When I wrapped up my history degree at McGill, I decided to move to the United States and pursue a graduate degree. I was fortunate enough to be accepted to all the schools I applied to and lucky to get a great education. I finished up grad school in 2004 and then headed off the big city to pursue a career in policy and politics.

I haven't been a resident of Montreal in nearly 10 years. Amazingly, it feels really distant to me now. I never imagined I would feel that way.

But I recently realized that Kelly-Anne's death has something to do with it.

When I got the call early in the morning on October 4, 2004, that my best friend had been stabbed my whole world fell apart. I remember the covnersation with my mother. I began yelling: "Stabbed? What do you mean she has been stabbed?" Optimistically, I was thinking she had been probably been stabbed in the leg. "Where was she stabbed?" When my mother gently let me know that she had been stabbed in the head and would most likely not recover, I sank to the floor of my bedroom and began crying uncontrollably.

I got up, threw some clothes in a bag, grabbed my passport and went to the airport. Somewhere along the way I think I called my boss and told her I wouldn't be in to work that day. God knows what that message said, but I imagine it was jarring to hear your relatively new employee say "Sorry, I can't come in today. My best friend was stabbed in the head by her boyfriend and is on life support. I will call you when I can."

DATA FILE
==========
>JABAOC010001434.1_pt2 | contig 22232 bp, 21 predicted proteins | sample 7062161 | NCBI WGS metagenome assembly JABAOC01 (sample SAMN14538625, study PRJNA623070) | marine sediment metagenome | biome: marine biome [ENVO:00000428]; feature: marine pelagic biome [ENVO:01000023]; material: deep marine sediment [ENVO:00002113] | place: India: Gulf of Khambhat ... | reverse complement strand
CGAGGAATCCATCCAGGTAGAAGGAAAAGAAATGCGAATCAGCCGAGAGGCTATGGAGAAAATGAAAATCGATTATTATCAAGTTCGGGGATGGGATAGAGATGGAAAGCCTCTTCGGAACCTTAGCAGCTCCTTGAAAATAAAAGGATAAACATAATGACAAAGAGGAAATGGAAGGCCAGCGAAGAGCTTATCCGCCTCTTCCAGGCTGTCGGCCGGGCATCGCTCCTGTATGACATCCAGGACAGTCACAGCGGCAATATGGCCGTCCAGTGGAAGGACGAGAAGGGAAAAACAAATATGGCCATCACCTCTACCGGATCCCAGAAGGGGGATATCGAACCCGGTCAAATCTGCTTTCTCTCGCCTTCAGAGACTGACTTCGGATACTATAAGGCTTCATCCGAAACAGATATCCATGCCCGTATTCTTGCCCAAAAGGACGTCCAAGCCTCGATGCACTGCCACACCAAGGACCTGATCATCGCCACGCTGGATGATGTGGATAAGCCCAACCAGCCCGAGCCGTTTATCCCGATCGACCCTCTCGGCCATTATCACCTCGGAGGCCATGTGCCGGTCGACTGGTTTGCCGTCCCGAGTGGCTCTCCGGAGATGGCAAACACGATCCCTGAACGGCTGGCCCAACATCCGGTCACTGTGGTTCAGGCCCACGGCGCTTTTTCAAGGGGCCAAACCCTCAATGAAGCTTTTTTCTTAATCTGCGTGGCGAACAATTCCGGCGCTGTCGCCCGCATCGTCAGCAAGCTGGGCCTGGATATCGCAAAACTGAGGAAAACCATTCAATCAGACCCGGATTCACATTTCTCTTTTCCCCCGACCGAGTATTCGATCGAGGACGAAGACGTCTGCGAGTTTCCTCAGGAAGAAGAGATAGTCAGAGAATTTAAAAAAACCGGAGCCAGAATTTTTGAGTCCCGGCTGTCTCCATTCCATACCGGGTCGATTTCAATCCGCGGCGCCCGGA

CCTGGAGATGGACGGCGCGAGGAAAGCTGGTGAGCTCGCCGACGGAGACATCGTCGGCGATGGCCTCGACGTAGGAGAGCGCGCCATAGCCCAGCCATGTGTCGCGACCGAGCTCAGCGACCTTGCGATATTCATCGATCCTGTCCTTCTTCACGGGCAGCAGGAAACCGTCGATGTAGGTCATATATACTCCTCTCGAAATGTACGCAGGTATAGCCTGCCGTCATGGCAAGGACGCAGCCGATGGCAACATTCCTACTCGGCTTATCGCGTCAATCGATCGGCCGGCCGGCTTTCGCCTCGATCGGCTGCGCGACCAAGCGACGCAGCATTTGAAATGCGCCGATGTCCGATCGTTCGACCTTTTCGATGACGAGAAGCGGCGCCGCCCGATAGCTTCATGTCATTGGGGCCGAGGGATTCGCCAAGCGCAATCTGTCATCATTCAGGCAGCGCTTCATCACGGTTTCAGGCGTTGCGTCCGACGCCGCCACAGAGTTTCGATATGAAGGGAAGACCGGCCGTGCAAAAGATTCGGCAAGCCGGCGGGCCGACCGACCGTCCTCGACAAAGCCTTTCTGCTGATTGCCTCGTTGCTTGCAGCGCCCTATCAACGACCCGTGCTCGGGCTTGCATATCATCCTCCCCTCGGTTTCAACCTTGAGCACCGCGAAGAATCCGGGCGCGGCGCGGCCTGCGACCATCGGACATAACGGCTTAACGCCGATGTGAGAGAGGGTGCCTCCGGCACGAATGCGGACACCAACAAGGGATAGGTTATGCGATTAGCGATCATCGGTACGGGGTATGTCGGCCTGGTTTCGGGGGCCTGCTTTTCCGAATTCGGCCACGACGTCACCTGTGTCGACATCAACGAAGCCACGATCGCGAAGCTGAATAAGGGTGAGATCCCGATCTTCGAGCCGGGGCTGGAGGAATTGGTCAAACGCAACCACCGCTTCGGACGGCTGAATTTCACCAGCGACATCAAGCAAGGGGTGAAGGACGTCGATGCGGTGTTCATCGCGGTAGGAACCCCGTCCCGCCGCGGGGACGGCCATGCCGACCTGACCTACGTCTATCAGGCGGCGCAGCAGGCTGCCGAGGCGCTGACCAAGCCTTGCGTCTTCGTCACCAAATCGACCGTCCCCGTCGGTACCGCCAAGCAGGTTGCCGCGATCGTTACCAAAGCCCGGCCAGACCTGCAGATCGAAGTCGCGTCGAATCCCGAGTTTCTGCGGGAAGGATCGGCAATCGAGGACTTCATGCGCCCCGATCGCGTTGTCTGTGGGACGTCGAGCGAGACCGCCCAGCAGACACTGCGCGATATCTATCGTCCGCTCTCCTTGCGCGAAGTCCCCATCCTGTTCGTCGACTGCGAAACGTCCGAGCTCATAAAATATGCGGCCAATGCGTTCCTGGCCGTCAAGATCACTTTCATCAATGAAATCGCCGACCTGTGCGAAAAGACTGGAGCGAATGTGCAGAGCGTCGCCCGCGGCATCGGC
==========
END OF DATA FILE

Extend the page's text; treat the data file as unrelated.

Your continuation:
I boarded the plane in utter disbelief. Could this really be happening? One look at my father's face when he picked me up at the airport let me know it was for real. We made our way to the Montreal General Hospital. I felt numb.

I entered Kelly-Anne's room in the Intensive Care Unit. Her mother, father, and sister (whom I've known virtually my whole life) were all their crowded around her bed with my own mother. Kell looked lifeless and was hooked up to an alarming number of machines. They had shaved her head. I knew she was already gone.

I remember Kelly-Anne's mother, Doreen, called out to Kelly-Anne--"Look, Kell, Rachel's here to see you! It is time to get up!" For those who had spent the past 12 hours sitting besider her bedside while machines kept her alive it hadn't yet sunk in that she was brain dead. I've never felt as much pain as I did at that moment. Kelly-Anne couldn't get up. She would never get up. She would never again greet me with an excited smile on her face. She would never greet me at all.